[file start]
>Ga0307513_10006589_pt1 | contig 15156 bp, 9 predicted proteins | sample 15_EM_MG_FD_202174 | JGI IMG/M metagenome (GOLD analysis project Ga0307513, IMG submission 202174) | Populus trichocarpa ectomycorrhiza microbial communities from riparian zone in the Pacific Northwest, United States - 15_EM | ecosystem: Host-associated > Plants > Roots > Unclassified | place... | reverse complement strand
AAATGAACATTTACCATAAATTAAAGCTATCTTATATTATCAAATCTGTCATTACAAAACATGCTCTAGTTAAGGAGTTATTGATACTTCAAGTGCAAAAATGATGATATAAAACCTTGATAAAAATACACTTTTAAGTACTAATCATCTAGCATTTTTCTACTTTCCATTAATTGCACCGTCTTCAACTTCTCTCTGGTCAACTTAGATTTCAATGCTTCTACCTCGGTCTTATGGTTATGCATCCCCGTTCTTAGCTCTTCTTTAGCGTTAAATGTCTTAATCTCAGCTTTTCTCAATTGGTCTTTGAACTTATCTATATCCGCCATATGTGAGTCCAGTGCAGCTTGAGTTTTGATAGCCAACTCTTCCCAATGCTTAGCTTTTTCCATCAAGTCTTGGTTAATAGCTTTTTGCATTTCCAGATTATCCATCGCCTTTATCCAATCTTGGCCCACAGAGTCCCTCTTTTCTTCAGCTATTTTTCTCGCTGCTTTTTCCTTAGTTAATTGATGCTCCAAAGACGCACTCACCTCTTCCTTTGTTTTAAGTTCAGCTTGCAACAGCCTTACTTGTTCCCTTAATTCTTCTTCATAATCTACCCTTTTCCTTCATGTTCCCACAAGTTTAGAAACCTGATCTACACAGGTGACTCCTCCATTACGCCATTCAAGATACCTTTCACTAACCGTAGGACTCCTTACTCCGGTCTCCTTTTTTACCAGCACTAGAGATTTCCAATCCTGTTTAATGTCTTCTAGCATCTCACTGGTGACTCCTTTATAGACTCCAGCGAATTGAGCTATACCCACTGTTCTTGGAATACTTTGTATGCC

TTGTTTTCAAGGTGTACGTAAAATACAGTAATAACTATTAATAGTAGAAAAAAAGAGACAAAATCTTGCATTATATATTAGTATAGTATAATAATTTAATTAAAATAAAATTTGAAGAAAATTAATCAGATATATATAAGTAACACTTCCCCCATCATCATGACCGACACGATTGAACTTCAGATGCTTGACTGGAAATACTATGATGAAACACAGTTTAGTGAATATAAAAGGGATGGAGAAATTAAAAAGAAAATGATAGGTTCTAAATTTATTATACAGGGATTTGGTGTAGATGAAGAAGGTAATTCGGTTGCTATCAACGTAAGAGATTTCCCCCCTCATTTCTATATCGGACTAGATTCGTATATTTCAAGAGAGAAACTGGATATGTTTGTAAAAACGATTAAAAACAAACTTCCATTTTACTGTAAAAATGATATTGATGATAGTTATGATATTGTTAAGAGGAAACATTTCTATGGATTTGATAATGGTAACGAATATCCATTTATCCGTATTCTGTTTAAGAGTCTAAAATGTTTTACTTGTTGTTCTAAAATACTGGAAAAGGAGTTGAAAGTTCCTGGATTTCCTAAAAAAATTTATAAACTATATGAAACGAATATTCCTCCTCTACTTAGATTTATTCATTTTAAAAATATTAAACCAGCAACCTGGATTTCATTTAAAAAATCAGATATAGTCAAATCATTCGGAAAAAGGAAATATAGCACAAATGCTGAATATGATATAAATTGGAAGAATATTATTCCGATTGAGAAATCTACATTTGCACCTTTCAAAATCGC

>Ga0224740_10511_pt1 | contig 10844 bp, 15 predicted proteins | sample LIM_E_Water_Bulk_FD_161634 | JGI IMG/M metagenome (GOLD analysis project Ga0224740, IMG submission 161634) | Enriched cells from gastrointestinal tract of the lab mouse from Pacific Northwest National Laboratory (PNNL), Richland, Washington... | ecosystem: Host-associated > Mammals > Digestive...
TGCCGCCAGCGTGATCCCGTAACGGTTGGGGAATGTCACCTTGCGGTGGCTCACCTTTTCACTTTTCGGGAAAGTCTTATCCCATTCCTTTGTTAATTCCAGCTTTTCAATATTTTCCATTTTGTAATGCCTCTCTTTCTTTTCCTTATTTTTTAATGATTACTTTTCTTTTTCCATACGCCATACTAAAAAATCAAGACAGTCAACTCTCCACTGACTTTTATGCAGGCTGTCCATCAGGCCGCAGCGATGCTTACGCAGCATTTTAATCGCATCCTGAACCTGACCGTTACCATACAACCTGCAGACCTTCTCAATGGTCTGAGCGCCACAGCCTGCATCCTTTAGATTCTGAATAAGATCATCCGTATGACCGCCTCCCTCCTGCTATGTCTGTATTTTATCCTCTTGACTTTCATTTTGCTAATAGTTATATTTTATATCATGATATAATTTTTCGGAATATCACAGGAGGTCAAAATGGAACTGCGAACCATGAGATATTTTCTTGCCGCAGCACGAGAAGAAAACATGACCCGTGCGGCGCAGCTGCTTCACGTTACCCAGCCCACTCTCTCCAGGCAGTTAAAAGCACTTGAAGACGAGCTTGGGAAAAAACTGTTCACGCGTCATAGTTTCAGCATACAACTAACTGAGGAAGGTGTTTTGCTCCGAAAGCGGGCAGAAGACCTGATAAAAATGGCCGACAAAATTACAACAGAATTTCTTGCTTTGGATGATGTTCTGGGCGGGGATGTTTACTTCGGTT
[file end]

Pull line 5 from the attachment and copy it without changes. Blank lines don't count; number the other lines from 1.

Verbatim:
TGCCGCCAGCGTGATCCCGTAACGGTTGGGGAATGTCACCTTGCGGTGGCTCACCTTTTCACTTTTCGGGAAAGTCTTATCCCATTCCTTTGTTAATTCCAGCTTTTCAATATTTTCCATTTTGTAATGCCTCTCTTTCTTTTCCTTATTTTTTAATGATTACTTTTCTTTTTCCATACGCCATACTAAAAAATCAAGACAGTCAACTCTCCACTGACTTTTATGCAGGCTGTCCATCAGGCCGCAGCGATGCTTACGCAGCATTTTAATCGCATCCTGAACCTGACCGTTACCATACAACCTGCAGACCTTCTCAATGGTCTGAGCGCCACAGCCTGCATCCTTTAGATTCTGAATAAGATCATCCGTATGACCGCCTCCCTCCTGCTATGTCTGTATTTTATCCTCTTGACTTTCATTTTGCTAATAGTTATATTTTATATCATGATATAATTTTTCGGAATATCACAGGAGGTCAAAATGGAACTGCGAACCATGAGATATTTTCTTGCCGCAGCACGAGAAGAAAACATGACCCGTGCGGCGCAGCTGCTTCACGTTACCCAGCCCACTCTCTCCAGGCAGTTAAAAGCACTTGAAGACGAGCTTGGGAAAAAACTGTTCACGCGTCATAGTTTCAGCATACAACTAACTGAGGAAGGTGTTTTGCTCCGAAAGCGGGCAGAAGACCTGATAAAAATGGCCGACAAAATTACAACAGAATTTCTTGCTTTGGATGATGTTCTGGGCGGGGATGTTTACTTCGGTT